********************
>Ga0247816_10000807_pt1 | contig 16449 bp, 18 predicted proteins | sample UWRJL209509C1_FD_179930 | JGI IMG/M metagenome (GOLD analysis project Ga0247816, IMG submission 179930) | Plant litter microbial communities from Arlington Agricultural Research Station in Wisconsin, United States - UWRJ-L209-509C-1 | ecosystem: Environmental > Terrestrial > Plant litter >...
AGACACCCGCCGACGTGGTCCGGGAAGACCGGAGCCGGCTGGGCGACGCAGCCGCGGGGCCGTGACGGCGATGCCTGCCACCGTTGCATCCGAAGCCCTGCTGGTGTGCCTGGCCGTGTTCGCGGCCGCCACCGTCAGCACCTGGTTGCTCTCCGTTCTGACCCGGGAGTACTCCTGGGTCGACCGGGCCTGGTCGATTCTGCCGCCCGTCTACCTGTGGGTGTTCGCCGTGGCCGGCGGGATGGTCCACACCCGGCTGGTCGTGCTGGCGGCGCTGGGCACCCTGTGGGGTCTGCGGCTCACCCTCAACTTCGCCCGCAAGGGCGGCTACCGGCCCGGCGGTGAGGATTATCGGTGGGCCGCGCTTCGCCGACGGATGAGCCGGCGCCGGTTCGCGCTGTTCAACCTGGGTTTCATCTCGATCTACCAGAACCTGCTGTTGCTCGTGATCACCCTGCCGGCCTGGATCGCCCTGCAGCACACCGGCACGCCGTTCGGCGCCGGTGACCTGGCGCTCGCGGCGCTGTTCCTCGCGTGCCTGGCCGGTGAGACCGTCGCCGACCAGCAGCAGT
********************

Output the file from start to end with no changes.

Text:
>Ga0247816_10000807_pt1 | contig 16449 bp, 18 predicted proteins | sample UWRJL209509C1_FD_179930 | JGI IMG/M metagenome (GOLD analysis project Ga0247816, IMG submission 179930) | Plant litter microbial communities from Arlington Agricultural Research Station in Wisconsin, United States - UWRJ-L209-509C-1 | ecosystem: Environmental > Terrestrial > Plant litter >...
AGACACCCGCCGACGTGGTCCGGGAAGACCGGAGCCGGCTGGGCGACGCAGCCGCGGGGCCGTGACGGCGATGCCTGCCACCGTTGCATCCGAAGCCCTGCTGGTGTGCCTGGCCGTGTTCGCGGCCGCCACCGTCAGCACCTGGTTGCTCTCCGTTCTGACCCGGGAGTACTCCTGGGTCGACCGGGCCTGGTCGATTCTGCCGCCCGTCTACCTGTGGGTGTTCGCCGTGGCCGGCGGGATGGTCCACACCCGGCTGGTCGTGCTGGCGGCGCTGGGCACCCTGTGGGGTCTGCGGCTCACCCTCAACTTCGCCCGCAAGGGCGGCTACCGGCCCGGCGGTGAGGATTATCGGTGGGCCGCGCTTCGCCGACGGATGAGCCGGCGCCGGTTCGCGCTGTTCAACCTGGGTTTCATCTCGATCTACCAGAACCTGCTGTTGCTCGTGATCACCCTGCCGGCCTGGATCGCCCTGCAGCACACCGGCACGCCGTTCGGCGCCGGTGACCTGGCGCTCGCGGCGCTGTTCCTCGCGTGCCTGGCCGGTGAGACCGTCGCCGACCAGCAGCAGT